kemba walker
AP

Walker lifts Hornets past Mavericks, 97-87

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CHARLOTTE, N.C. (AP) Kemba Walker had no nice way to describe the Charlotte Hornets’ 97-87 victory over the Dallas Mavericks.

“That was pretty ugly,” Walker said, before quickly adding that the Hornets will take the wins any way they can get them.

Walker scored 18 points, Michael Kidd-Gilchrist added 14 and the Hornets got their third win in the last four games Thursday night to remain in first place in the Southeast Division.

The Mavericks slowed the tempo of the game, but the Hornets didn’t get frustrated and never trailed.

“At the end of the day, it shows toughness,” Walker said. “It shows that we can withstand games. They really slowed it down tonight. But we really stayed with the game and won. … That’s what you have to do on some nights.”

Walker was just 7 of 19 from the field and Charlotte again struggled from the foul line at home.

However, the Hornets got a big boost from their bench, which combined for 46 points on 25 shots, led by Jeremy Lamb, who had 12 points.

“That was a hard game to play,” Hornets coach Steve Clifford said. “It wasn’t a conventional tempo for a NBA game to be played. It was slower. They really execute and they really changed their defenses. The tempo of a NBA game usually lets you get into a rhythm. But there was no way they would let us get into a rhythm. Bottom line is that’s a game that good teams win.”

Harrison Barnes scored 17 points and Justin Anderson added 15 for the Mavericks (3-15), who have lost 10 of their last 11 games.

The Hornets led by two when Walker drained a long 3-pointer to beat the shot clock with 3:51 to give his team the spark it needed. Lamb followed with a driving layup that resulted in a three-point play to push the lead to 86-78.

The Mavs would battle back behind Barnes to cut the lead to three, but Lamb hit two free throws and Walker buried a 3-pointer from the right wing with 41 seconds left to put the game out of reach.

TIP-INS

Mavericks: Deron Williams did not play down the stretch in the fourth quarter because he was on a minutes restriction on the second night of a back-to-back. … Dwight Powell fouled out with 1:18 left.

Hornets: Nic Batum, who received a $120 million contract this offseason, has struggled some with turnovers this season. He entered averaging 2.3 per game and had three in the first half. … The Hornets were 22 of 31 from the foul line and shot 28 percent from 3-point range.

GIANTS WRESTLING

For the most part it was a subdued, lackluster game until the middle of the fourth quarter, when Mavericks center Salah Mejri grabbed the ball after it went out of bounds and cradled it in his arms until Charlotte’s Roy Hibbert inexplicably attempted to rip it out. In a bizarre sight, the two 7-footers started wrestling for the ball well after the whistle had blown ending the play. They finally tumbled to the floor together, sending long arms and legs flying in every direction. Several players were seen trying to keep themselves from laughing at the spectacle after the play, which resulted in Hibbert getting a technical foul.

STRUGGLING FROM 3

Dallas’ Wesley Matthews was upset with himself after the game for making just 1 of 11 3-point shots.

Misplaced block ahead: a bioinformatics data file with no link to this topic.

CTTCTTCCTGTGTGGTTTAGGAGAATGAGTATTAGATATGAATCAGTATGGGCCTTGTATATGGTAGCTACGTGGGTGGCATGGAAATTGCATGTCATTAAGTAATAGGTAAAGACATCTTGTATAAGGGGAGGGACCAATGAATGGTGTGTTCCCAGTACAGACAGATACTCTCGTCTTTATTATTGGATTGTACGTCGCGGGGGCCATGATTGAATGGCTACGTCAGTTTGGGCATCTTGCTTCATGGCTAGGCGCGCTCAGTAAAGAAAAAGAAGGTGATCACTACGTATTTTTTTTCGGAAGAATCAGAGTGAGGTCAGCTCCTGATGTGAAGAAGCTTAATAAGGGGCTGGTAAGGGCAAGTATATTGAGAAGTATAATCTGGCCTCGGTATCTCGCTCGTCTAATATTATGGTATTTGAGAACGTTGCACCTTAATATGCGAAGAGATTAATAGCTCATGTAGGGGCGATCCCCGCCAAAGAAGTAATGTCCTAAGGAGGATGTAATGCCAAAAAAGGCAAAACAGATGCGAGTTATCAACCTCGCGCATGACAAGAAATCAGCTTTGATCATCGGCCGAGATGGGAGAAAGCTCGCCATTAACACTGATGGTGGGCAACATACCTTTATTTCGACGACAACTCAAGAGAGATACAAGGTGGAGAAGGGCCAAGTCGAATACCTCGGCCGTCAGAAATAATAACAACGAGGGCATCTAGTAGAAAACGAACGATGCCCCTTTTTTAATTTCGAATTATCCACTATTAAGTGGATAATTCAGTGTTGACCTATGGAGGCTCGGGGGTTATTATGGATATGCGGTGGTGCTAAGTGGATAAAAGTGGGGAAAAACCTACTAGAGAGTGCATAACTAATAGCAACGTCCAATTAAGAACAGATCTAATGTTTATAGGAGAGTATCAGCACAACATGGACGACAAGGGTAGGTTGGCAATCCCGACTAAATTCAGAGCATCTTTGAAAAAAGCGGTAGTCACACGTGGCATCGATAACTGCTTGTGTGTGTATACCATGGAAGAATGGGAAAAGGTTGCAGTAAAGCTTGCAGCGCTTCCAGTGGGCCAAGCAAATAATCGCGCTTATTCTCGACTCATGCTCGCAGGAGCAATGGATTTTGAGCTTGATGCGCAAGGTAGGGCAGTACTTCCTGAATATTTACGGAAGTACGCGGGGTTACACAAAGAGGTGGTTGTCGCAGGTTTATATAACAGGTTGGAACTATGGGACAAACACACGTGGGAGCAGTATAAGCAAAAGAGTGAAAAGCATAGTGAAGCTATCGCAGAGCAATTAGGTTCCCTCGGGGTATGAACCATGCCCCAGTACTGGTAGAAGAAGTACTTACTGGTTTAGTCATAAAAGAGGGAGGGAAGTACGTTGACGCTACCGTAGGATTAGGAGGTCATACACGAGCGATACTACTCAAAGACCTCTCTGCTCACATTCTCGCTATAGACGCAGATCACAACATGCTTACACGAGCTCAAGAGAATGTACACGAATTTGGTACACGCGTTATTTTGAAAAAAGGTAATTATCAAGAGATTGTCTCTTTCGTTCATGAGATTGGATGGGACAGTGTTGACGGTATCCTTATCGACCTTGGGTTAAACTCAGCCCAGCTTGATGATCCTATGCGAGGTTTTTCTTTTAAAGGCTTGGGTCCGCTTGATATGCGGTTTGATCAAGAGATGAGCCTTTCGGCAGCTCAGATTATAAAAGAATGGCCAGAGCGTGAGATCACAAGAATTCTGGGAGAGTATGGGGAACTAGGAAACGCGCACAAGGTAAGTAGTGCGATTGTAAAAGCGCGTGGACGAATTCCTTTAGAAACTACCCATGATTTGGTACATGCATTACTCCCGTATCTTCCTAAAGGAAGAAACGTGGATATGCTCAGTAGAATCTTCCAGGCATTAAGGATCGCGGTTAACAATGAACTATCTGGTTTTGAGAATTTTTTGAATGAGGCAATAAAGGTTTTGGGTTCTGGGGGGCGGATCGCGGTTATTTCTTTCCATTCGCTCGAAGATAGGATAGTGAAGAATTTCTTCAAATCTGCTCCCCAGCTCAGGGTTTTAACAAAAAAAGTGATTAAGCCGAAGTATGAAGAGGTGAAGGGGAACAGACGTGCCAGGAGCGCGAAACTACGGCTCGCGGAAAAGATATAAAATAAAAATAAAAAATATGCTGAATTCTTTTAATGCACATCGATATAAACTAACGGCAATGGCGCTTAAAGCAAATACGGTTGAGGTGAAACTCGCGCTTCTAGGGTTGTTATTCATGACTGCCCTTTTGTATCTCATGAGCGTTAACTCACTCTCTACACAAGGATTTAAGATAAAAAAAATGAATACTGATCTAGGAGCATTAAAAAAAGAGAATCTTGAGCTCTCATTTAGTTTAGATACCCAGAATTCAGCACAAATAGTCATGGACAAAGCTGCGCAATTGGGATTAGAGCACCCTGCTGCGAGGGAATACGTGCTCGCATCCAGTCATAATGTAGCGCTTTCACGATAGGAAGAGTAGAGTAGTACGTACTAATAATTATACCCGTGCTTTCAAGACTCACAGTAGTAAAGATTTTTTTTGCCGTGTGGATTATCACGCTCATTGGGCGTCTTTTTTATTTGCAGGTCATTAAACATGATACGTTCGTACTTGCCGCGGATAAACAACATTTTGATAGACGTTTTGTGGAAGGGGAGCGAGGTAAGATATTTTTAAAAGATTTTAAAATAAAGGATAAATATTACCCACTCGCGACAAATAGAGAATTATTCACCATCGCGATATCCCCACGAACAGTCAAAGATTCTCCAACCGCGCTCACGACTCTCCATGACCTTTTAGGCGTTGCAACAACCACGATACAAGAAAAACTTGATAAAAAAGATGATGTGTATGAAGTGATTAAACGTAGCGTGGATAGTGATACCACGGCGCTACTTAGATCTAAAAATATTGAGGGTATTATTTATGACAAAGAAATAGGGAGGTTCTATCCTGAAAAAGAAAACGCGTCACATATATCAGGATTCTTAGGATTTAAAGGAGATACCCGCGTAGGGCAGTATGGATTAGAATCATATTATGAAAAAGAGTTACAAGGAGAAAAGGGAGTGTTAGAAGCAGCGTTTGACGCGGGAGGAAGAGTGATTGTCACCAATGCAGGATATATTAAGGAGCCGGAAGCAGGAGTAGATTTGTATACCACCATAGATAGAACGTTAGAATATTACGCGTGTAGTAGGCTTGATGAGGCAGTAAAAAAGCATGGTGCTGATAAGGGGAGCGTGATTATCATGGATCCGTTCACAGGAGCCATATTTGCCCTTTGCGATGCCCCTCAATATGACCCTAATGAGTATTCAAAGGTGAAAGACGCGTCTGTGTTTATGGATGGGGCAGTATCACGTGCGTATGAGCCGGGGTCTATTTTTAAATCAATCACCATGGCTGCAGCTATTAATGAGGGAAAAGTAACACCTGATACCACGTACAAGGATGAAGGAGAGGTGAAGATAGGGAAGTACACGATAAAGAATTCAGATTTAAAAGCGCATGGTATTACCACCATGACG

“If I shoot halfway decent, you give me those looks, and it’s a different game,” Matthews said.

ECLECTIC SITUATION

Mavericks coach Rick Carlisle said his team is in an “eclectic situation” right now.

“We’ve got to get these guys healthy,” Carlisle said. “We’ve got to do it the right way. In the meantime, other guys are getting valuable experience. We’re playing some guys in some different positions and finding out some different things. We just have to keep up the fight. If we do that, things will come around.”

DEFENSE WINS

The Hornets improved to 8-0 in games in which they’ve limited their opponent to fewer than 100 points.

UP NEXT

Mavericks: Dallas returns home to host the Chicago Bulls on Saturday night.

Hornets: Charlotte concludes a three-game homestand on Saturday night against the Minnesota Timberwolves.

What’s Kyrie Irving’s problem with LeBron James?

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Kyrie Irving reportedly requested a trade from the Cavaliers because he no longer wants to play with LeBron James.

But what does that actually mean?

Ramona Shelburne, Dave McMenamin and Brian Windhorst of ESPN:

Much of Irving’s disenchantment with James was rooted in game play, sources said. James, as a once-in-a-lifetime talent, controlled the ball more than any other forward perhaps in league history.

But there were ancillary issues that bothered Irving, too, such as how James’ good friend Randy Mims had a position on the Cavs’ staff and traveled on the team plane while none of Irving’s close friends were afforded the same opportunity.

Adrian Wojnarowski of ESPN:

In registering his preference for a trade, league sources said, Irving divulged to Cleveland Cavaliers owner Dan Gilbert that he’s become increasingly uneasy about a future that includes a roster constructed to complement LeBron James — a roster that could be devoid of James come free agency in 2018.

Joe Vardon of Cleveland.com:

Irving wants to take his show away from James so he can grow his career (his on-court acclaim and notoriety, his brand, his voice) outside of James’ shadow.

Numerous people who’ve talked to Irving over the past month have said to cleveland.com that he told them he wanted to leave to grow his career, and it was the message Irving sent to Cavs owner Dan Gilbert when he asked to be traded last week.

These can all simultaneously be true. There needn’t be one singular reason Irving wants a trade.

It can also be true that former general manager David Griffin might have soothed Irving’s discontent. It can also be true that the Warriors’ dominance influenced Irving, as he might have been more willing to remain in a secondary role if it were more likely to result in a championship.

But so much of this comes back to LeBron, a massive presence around whom everything in Cleveland revolves.

Being the top player on a team means so many things – dictating on-court action, having the supporting cast built around you, influencing team staff, building a larger sponsorship presence. Irving can’t get any of that while playing with LeBron.

Irving led the Cavs in shots and usage percentage last season, but that happened only because LeBron allowed it. LeBron obviously retook control in the playoffs. There’s no question whose team this is.